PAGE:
Consequently, a better understanding of how climate change affects migration is crucial, especially if adaptation measures could, to some extent, mitigate the negative effects of climate change. In particular, given the limited resources available to combat the effects of climate change, it is essential to know whether these resources are better invested primarily in the mitigation of climate change or rather in adaptation measures.
In a recent published paper in World Development, we seek to address these issues. In the context of a Swiss Network for International Studies (SNIS)-funded project, we surveyed 1200 non-migrants and migrants in Vietnam on their perception of climate-induced environmental changes and the consequences thereof on their own living conditions. Our project is one of the few research endeavors which systematically collects information both about people who have left their homes and people who have chosen to stay at their native place.
Among other reasons, this distinction is crucial since potential reasons for environmentally induced migration can only be teased out through the comparison between migrants and non-migrants.
Environmentally induced migration can only be teased through the comparison between migrants and non-migrants."
Do climatic changes effectively lead to more migration?
In the existing literature, the impact of climate-induced environmental change on migration is often simply taken for granted. However, environmental change does not affect all people in the same way and individuals do not respond to environmental changes in a unified, singular manner. In addition, it seems plausible that individuals’ reaction to environmental changes might depend on the form and magnitude of the environmental change.
We therefore distinguish between two types of environmental events in our research: 1) those that evolve slowly and are prolonged, such as water and soil salinity, and droughts, and 2) those that occur suddenly and typically are of short duration, such as hurricanes, storms or floods. We argue that when it comes to the latter type of environmental change, individuals often have no other choice but to migrate. Chances to adapt to such kinds of events should be rather small.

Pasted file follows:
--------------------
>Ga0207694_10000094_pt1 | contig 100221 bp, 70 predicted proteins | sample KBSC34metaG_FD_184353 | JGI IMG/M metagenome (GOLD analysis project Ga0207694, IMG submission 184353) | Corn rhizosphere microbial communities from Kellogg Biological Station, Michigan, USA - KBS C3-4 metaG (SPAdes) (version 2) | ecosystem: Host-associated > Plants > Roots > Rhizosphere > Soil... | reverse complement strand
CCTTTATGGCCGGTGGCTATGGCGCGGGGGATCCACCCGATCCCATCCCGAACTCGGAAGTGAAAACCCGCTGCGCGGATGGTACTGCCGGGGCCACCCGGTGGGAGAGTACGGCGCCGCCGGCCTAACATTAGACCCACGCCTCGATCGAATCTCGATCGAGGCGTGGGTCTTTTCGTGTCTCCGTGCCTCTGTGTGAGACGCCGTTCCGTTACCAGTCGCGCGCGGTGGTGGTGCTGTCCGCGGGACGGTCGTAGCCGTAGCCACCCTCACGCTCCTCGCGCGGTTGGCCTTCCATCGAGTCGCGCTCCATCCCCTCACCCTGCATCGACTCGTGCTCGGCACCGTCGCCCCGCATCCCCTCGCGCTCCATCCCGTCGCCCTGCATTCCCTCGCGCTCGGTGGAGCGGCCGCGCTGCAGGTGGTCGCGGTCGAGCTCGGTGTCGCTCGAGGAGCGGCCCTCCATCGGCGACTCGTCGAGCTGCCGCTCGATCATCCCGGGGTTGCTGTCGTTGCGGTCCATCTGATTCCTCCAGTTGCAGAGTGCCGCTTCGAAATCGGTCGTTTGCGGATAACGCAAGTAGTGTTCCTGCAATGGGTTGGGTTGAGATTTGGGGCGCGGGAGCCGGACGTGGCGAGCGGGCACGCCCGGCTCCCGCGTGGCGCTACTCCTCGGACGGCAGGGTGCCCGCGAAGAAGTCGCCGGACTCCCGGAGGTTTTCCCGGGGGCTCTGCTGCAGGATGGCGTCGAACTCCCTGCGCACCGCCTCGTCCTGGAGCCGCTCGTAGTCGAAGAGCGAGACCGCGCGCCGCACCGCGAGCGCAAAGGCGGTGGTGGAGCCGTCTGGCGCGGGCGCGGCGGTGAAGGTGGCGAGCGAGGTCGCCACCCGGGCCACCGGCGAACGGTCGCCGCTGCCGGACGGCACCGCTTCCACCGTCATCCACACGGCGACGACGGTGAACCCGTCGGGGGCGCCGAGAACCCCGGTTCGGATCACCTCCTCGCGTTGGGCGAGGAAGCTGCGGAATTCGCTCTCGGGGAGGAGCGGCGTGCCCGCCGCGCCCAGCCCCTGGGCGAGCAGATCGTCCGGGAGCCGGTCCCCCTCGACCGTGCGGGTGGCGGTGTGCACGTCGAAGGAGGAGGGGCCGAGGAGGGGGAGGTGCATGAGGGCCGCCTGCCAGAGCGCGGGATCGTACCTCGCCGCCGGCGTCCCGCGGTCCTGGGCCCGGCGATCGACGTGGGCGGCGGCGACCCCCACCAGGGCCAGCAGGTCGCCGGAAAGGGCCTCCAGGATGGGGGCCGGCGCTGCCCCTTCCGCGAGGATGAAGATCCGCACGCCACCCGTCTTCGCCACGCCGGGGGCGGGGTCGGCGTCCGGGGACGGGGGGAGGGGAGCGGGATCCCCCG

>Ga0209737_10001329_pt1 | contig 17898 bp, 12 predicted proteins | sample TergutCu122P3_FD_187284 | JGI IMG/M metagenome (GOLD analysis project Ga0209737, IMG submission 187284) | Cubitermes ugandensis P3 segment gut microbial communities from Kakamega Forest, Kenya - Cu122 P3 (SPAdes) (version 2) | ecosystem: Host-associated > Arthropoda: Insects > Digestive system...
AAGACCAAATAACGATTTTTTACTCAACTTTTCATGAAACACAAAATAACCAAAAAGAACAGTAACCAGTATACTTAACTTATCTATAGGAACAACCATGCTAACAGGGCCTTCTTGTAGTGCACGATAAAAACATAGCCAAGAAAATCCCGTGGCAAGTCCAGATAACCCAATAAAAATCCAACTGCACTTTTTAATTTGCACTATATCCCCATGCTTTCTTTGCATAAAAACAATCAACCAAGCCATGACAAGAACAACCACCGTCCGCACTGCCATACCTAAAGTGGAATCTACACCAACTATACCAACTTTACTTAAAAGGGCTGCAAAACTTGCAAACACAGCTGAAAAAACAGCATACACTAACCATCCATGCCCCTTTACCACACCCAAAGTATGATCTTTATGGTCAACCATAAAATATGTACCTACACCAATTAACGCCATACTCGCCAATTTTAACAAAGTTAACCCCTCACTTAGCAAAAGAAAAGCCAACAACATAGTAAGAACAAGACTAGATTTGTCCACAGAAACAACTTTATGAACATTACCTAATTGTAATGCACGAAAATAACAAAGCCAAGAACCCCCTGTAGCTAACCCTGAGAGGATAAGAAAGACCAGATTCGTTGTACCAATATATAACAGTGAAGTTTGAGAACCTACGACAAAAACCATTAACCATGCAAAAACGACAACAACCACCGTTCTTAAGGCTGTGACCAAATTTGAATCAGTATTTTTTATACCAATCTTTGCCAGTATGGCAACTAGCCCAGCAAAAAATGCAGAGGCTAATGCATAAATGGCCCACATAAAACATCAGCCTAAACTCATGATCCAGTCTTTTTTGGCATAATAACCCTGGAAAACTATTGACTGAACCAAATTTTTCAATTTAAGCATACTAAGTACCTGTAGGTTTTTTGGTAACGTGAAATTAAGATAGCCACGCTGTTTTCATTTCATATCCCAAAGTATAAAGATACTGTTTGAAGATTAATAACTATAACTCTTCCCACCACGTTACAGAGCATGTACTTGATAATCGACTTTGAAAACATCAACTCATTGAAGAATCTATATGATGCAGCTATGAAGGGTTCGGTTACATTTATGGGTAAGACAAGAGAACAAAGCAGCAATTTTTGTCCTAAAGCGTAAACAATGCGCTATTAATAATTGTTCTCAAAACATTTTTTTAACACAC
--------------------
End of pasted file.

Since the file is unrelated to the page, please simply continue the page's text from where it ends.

Environmental change does not affect all people in the same way and individuals do not respond to environmental changes in a unified, singular manner."
In contrast, slowly and more gradually evolving environ- mental changes should allow for adaptation to the new situation.
But why should individuals want to adapt in situ rather than to migrate? Building on evidence from migration studies, we argue that for most individuals, migration is a costly choice. Individuals need to possess the resources necessary to undertake the move. Furthermore, individuals are typically strongly attached to their home location by social ties (i.e., their family, friends, and work). Consequently, given the possibility to mitigate and/or adapt to a given environmental problem, individuals should prefer to adapt in situ rather than to migrate.
And indeed, our data from Vietnam show that climate-induced environmental changes do not necessarily lead to more migration. On the contrary, if there is the possibility to adapt to, say, salinity or drought conditions, individuals will try to do so as long as possible. On the other hand, extreme weather events such hurricanes or floods often do not leave individuals any other option than to migrate.
Our findings have far-reaching policy implications. The results suggest that more efforts should be spent on capacity building and promoting in situ adaptation possibilities for those affected by climate-induced environmental changes. Technologies such as temperature-resistant seeds or modern water management and irrigation practices can be helpful in this regard. In particular, for development aid strategies, our findings support greater efforts and investments in projects that focus on adaptation. An example of enhanced measures for adaptation to climate change is the 2014 launched pilot project of the World Bank (Pilot Program for Climate Resilience - PPCR), which has invested approximately US$1.2 billion in coastal zone management and disaster early warning systems in small island countries such as Haiti, the Dominican Republic, Jamaica, Samoa, Tonga, Papua New Guinea, and Saint Lucia.
This blog post was based on an article on “Environmental Stressors and Migration: Evidence from Vietnam”, co-authored by Vally Koubi and Thomas Bernauer (ETH Zurich), Gabriele Spilker (University of Salzurg), and Lena Schaffer (University of Luzern).
Image credits: Nam Dinh province in Vietnam, hit by tropical cyclone Bebinca in June 2012 / Vally Koubi // Drought-affected plants in Vietnam 2010 / eltpics under CC BY-NC 2.0 // Water levels have been rising rapidly throughout the mekong delta / European Commission DG ECHO under CC BY-SA 2.0